MDD is characterized by decreased levels of serotonin, dopamine, and norepinephrine. Serotonin is responsible for regulating mood, dopamine is responsible for feelings of euphoria, and norepinephrine is responsible for feelings of alertness and concentration.

The exact cause of this imbalance is extremely complex and is likely a combination of social, developmental, or biological factors. Genetic predisposition seems to play a role in the risk of developing MDD.

While having a family history of MDD puts people at a higher risk of developing the disorder, there has been no single gene found responsible. Similarly, women are twice as likely to develop MDD compared to men and the reason is thought to be related to hormonal changes.

Developmental factors also seem to play a major role in the risk of developing MDD. Those who are exposed to emotional, physical, or sexual abuse are at higher risk. Similarly, those impacted by major life events such as death, divorce, or losing a job are also at higher risk.

Lastly, other medical conditions, both mental and physical, can increase the risk of developing MDD. It is important to note that these medical conditions do not directly cause depression, but instead negatively affect the person’s quality of life which can result in MDD.

MDD and mortality

Unfortunately, MDD is associated with high mortality, often attributed to suicide. In the aforementioned study involving adolescents in Jordan, there is mention of a relation between mortality and mental and behavioral disorders.

Different research notes that of all the mental and behavioral disorders, depression is the most common and that all of them combined are responsible for roughly 25 percent of Arab adolescent premature mortality and disability.

When compared globally, this prevalence is considerably higher and is likely due to factors such as poverty, regional conflicts, and changing family environments.

Similarly, a 2017 longitudinal study assessing the relationship between depression and mortality between 1952 and 2011, found that both men and women who suffered from depression had reduced life expectancies compared to those who are not depressed.

When comparing the differences between men and women there were also more unsettling discoveries. Although women are nearly twice as likely to develop depression, the mortality risk was roughly three times higher in men. Additionally, the mortality risk in women did not change greatly in the early decades of the study but, later in the study, the risk began to increase.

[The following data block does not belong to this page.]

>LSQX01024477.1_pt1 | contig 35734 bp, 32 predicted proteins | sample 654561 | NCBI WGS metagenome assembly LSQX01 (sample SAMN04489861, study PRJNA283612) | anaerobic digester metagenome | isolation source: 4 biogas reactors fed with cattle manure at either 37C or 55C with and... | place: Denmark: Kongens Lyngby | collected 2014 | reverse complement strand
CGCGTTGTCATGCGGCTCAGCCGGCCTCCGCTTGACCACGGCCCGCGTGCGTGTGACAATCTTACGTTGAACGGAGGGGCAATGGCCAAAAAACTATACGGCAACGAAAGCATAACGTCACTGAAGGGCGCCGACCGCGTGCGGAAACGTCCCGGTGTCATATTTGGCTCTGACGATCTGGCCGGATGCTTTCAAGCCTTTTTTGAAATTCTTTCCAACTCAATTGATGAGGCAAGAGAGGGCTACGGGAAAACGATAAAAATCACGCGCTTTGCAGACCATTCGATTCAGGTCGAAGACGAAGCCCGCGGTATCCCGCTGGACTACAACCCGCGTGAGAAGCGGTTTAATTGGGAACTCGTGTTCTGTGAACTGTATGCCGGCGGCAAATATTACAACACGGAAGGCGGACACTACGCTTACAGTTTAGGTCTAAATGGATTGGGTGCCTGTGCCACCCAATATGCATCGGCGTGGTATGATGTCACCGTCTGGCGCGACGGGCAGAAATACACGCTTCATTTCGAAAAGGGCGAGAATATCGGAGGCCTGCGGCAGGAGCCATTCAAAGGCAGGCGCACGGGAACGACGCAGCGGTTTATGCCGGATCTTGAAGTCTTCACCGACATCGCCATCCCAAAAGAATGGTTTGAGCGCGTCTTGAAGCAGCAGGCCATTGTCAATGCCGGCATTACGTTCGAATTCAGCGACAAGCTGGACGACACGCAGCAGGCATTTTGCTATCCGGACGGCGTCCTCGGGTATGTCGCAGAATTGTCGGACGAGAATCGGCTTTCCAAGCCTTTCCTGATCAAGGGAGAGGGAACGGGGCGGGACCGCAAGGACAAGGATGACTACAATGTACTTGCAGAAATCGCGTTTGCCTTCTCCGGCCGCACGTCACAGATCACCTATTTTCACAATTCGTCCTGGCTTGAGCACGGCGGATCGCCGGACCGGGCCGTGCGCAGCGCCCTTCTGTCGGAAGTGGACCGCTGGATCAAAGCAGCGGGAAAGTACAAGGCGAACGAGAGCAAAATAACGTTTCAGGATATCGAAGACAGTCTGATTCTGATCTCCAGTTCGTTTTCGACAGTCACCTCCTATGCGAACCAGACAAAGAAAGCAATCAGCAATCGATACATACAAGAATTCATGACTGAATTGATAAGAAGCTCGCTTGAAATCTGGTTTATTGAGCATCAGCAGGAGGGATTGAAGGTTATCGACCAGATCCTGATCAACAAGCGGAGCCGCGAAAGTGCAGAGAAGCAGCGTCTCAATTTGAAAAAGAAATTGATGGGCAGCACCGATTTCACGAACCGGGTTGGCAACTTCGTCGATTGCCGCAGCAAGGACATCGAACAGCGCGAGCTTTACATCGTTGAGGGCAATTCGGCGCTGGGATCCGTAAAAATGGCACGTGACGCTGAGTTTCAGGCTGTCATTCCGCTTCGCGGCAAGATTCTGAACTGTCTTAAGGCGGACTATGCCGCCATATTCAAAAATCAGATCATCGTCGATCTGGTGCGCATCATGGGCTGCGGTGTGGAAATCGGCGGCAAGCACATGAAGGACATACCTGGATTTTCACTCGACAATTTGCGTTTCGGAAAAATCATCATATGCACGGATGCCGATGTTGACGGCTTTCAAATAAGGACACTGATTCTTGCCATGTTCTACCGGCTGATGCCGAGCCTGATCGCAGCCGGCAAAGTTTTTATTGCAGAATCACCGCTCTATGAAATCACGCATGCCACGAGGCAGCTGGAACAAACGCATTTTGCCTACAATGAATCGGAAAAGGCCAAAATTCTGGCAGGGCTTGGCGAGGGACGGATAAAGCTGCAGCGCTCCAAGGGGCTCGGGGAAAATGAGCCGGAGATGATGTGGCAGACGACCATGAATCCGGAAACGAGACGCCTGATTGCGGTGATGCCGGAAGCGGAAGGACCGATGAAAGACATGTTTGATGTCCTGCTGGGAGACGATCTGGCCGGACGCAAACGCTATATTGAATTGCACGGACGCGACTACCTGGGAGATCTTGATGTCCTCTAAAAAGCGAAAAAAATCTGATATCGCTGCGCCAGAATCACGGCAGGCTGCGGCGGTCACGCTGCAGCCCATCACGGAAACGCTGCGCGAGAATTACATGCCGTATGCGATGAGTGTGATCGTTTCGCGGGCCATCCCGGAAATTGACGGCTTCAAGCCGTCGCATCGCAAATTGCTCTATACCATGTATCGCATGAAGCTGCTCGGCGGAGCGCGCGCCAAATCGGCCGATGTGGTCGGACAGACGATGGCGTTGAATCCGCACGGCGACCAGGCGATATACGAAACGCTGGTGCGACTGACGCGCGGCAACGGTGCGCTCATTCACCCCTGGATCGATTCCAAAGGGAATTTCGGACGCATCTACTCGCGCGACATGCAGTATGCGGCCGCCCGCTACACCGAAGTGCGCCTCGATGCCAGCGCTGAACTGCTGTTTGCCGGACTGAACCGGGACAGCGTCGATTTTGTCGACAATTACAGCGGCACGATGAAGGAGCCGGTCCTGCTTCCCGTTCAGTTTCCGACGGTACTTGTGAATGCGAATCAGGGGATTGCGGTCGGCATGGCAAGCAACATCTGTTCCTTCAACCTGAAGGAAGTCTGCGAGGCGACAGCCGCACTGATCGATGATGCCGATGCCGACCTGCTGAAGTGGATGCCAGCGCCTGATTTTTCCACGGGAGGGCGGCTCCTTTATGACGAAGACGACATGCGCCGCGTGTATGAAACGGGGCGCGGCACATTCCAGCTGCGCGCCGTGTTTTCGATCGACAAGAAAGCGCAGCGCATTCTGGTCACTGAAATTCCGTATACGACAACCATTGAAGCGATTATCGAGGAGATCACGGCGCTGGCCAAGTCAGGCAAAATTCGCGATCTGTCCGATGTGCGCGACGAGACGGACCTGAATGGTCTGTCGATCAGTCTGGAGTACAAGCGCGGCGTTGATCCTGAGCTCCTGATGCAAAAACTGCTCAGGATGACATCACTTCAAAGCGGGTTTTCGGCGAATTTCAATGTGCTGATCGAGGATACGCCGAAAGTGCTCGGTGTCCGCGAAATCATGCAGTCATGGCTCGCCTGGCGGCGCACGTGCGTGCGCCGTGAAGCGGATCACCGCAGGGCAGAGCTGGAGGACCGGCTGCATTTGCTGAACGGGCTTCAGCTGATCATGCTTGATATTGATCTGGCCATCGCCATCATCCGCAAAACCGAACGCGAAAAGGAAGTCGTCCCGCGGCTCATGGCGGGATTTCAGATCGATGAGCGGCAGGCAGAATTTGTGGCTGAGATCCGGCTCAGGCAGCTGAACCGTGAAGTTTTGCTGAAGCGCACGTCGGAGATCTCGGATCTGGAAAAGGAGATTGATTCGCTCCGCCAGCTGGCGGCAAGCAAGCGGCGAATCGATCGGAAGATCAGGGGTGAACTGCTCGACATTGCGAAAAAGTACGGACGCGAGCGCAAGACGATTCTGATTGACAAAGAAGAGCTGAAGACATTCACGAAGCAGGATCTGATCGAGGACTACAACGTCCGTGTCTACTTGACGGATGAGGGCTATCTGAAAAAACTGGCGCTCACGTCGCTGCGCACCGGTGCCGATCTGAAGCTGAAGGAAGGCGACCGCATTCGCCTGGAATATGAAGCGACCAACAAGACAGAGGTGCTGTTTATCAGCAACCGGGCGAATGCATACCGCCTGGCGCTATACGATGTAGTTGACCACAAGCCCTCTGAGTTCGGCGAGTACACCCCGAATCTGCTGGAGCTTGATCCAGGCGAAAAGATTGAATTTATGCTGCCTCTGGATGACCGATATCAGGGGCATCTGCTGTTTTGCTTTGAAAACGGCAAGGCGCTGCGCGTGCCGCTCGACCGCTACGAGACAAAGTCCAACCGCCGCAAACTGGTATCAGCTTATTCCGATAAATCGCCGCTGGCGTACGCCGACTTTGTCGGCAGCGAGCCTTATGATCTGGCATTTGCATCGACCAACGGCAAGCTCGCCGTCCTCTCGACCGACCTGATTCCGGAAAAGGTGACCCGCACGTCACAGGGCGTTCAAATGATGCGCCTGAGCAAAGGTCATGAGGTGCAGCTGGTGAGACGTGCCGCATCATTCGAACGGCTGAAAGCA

The cause for increased mortality is due to a number of factors including chronic and long-standing depression without treatment or lifestyle choices and habits such as a poor diet, infrequent exercise, and substance abuse.

Treating MDD

If you or a loved one are concerned about MDD, it is important to see a psychiatrist as soon as possible. With the advances in medicine, MDD is manageable and has decent success rates.

Seeing your healthcare professional is especially important if you have thoughts of suicide no matter how seemingly mild. It is also important to not self-medicate nor experiment with recreational substances. Your healthcare provider needs to be able to properly assess your symptoms and management with medication.

Lifestyle changes should also be implemented to better help manage MDD, as deficiencies in certain nutrients can worsen symptoms of depression so foods rich in omega-3 fatty acids, B vitamins, and magnesium may help.

Although depression can make you feel lethargic, exercise is also important in managing symptoms. Exercise helps release endorphins which can help improve your mood.

Finally, sleep is also important for those with depression. However, too much or too little sleep can worsen depression, and therefore, it is important to have a regular sleep schedule of 7–8 hours.